A waterspout or tornado over water was captured on video looming over Lake Michigan near Marquette University off the Wisconsin shoreline of Lake Michigan Saturday.
Waterspouts were reported over Lake Michigan near Chicago and Milwaukee between 10:00 a.m. and noon Saturday, September 24, 2011.
Warm lake water and cool air aloft creates a gradient of about 30°F, which is favorable for the formation of waterspouts. The waterspouts dissipated as they headed west toward land.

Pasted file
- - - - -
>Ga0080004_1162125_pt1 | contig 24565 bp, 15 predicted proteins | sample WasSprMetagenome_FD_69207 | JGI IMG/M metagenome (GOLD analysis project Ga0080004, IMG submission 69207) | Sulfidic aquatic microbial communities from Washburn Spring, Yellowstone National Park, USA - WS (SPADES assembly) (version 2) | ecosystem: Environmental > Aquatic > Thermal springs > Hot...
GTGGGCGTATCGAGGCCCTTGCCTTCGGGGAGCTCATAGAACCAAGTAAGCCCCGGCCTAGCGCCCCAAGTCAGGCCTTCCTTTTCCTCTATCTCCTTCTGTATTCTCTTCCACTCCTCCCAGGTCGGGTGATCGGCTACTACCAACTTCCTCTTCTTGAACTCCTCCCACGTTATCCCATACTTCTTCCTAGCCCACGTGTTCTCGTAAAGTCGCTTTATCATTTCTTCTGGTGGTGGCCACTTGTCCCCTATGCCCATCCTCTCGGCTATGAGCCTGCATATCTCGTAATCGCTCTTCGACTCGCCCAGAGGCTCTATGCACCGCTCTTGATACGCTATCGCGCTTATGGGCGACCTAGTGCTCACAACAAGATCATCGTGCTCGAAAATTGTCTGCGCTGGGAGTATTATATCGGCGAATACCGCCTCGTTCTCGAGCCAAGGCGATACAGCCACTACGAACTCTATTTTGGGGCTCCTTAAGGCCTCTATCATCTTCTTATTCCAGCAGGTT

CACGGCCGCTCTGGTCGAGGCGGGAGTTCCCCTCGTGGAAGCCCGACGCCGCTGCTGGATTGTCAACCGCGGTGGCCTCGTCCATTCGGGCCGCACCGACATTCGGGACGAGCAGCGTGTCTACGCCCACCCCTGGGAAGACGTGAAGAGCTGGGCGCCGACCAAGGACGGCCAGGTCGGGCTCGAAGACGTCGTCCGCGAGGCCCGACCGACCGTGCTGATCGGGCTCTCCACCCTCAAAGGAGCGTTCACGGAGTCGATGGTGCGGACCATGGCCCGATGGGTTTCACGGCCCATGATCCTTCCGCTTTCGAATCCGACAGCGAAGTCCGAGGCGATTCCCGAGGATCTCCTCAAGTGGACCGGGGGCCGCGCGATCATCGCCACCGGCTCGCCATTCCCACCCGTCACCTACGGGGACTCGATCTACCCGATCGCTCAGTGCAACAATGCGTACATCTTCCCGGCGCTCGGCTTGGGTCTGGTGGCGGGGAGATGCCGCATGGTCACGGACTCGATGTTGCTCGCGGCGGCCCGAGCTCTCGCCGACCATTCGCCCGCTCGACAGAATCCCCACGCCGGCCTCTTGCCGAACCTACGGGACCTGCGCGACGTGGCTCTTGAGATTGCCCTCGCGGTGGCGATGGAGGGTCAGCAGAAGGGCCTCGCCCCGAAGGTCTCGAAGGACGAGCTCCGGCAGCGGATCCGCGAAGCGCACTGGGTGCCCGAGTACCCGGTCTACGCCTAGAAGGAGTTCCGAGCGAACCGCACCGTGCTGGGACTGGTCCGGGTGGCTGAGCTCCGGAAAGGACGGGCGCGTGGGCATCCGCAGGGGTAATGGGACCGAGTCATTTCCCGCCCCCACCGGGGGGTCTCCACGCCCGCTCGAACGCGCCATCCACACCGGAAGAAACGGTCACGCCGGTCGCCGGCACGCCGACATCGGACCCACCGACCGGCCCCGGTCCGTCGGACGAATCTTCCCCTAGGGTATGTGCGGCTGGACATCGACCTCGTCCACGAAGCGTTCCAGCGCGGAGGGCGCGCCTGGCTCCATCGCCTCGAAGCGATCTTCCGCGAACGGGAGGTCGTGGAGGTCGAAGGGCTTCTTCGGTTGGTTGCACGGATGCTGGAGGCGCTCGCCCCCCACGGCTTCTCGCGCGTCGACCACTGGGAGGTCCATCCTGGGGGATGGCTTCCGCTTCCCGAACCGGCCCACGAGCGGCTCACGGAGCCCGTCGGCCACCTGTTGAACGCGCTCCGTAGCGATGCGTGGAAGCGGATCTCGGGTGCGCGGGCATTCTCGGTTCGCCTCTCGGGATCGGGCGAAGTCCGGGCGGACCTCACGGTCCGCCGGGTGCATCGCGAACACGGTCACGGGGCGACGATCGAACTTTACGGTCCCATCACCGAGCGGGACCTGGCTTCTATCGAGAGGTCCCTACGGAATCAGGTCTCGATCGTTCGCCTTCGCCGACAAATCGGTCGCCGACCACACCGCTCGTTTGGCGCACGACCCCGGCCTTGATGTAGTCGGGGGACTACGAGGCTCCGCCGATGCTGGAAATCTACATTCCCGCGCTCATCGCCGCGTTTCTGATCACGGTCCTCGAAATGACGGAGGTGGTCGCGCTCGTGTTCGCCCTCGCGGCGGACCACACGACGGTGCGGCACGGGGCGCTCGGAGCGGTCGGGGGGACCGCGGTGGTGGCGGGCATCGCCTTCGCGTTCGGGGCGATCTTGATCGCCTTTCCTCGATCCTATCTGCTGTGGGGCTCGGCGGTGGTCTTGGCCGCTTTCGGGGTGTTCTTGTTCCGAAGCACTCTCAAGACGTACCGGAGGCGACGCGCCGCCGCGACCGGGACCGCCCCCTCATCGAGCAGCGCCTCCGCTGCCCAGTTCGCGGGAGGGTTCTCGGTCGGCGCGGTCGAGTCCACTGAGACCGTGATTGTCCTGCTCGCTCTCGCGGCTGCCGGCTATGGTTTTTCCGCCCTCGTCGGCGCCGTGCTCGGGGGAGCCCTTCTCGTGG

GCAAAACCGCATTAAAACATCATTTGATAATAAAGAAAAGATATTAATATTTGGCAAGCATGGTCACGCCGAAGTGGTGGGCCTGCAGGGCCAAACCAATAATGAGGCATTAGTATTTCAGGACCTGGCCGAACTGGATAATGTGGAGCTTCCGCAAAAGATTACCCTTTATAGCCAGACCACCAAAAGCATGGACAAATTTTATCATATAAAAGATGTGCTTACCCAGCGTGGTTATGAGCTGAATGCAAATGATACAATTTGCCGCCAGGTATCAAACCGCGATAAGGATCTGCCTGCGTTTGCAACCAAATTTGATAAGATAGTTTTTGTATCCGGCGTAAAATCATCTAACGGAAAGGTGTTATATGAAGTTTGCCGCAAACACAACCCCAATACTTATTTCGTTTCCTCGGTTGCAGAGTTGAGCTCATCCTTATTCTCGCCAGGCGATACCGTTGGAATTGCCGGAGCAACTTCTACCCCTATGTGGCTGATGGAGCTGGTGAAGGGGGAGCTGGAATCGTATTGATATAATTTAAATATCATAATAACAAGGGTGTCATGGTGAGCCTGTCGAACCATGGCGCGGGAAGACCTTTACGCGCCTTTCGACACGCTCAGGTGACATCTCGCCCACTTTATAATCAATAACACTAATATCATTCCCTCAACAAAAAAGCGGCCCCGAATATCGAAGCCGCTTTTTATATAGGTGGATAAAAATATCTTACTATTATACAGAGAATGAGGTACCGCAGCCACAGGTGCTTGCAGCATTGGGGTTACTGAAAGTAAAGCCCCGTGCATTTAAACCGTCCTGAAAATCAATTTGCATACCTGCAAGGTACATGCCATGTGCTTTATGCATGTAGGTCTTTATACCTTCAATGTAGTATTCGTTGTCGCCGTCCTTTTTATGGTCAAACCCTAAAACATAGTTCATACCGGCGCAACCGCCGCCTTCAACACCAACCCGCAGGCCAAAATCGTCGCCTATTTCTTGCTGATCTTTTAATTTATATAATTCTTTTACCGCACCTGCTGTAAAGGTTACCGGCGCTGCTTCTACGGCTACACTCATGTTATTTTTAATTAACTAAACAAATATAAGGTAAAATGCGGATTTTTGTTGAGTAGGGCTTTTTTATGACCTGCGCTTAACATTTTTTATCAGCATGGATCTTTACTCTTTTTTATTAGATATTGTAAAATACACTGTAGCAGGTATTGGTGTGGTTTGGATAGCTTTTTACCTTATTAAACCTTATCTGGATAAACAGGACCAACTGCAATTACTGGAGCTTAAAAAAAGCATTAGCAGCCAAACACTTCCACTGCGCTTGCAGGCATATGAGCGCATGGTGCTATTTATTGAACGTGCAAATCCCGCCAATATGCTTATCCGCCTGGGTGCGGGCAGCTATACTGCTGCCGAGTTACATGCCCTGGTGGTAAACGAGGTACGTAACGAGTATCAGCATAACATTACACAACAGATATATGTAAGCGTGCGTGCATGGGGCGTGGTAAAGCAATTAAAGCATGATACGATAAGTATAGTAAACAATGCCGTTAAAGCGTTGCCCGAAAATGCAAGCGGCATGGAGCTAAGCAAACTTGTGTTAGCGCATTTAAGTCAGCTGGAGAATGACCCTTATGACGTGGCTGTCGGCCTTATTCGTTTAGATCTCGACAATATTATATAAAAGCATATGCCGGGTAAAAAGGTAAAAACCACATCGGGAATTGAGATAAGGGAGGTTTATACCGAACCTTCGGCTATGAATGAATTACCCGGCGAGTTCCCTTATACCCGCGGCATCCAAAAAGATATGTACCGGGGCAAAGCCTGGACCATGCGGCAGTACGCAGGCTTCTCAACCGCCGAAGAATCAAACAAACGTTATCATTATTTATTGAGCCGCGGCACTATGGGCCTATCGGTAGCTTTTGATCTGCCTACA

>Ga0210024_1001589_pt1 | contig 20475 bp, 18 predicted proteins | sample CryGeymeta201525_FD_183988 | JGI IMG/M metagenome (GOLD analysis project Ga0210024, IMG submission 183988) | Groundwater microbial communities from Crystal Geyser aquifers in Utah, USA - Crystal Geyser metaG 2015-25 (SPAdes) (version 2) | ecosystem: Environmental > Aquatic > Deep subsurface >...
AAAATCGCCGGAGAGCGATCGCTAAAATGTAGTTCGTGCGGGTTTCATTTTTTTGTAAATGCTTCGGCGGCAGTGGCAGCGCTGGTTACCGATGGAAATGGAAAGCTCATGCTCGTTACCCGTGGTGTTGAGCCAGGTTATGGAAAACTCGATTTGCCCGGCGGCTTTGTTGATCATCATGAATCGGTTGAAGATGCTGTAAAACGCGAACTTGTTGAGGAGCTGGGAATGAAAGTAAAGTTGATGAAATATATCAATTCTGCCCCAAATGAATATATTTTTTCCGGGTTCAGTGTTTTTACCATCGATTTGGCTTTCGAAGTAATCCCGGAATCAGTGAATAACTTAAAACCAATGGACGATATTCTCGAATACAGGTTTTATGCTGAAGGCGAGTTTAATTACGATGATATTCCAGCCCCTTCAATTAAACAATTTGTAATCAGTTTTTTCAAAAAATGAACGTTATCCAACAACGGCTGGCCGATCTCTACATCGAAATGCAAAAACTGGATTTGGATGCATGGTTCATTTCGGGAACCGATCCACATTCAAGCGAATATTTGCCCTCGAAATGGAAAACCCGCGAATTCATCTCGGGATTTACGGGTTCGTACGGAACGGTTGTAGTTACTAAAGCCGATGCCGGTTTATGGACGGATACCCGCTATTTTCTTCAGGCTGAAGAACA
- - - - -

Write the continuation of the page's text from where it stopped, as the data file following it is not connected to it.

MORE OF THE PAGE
The weather circumstances included a cut-off low just east of Chicago that caused a prolonged period of unseasonably cool weather with convective thunderstorms moving in a counterclockwise direction (from southeast to northwest) in the region. When an upper level high or low pressure system becomes stuck in place due to a lack of steering currents, it is known as being “cut off”.
A cut-off high usually leads to dry, warm weather as the air beneath it is compressed and warmed. A cut-off low usually leads to rainy, cooler weather.
Clouds forming well inland west of Palatine, Illinois late Saturday about noon.
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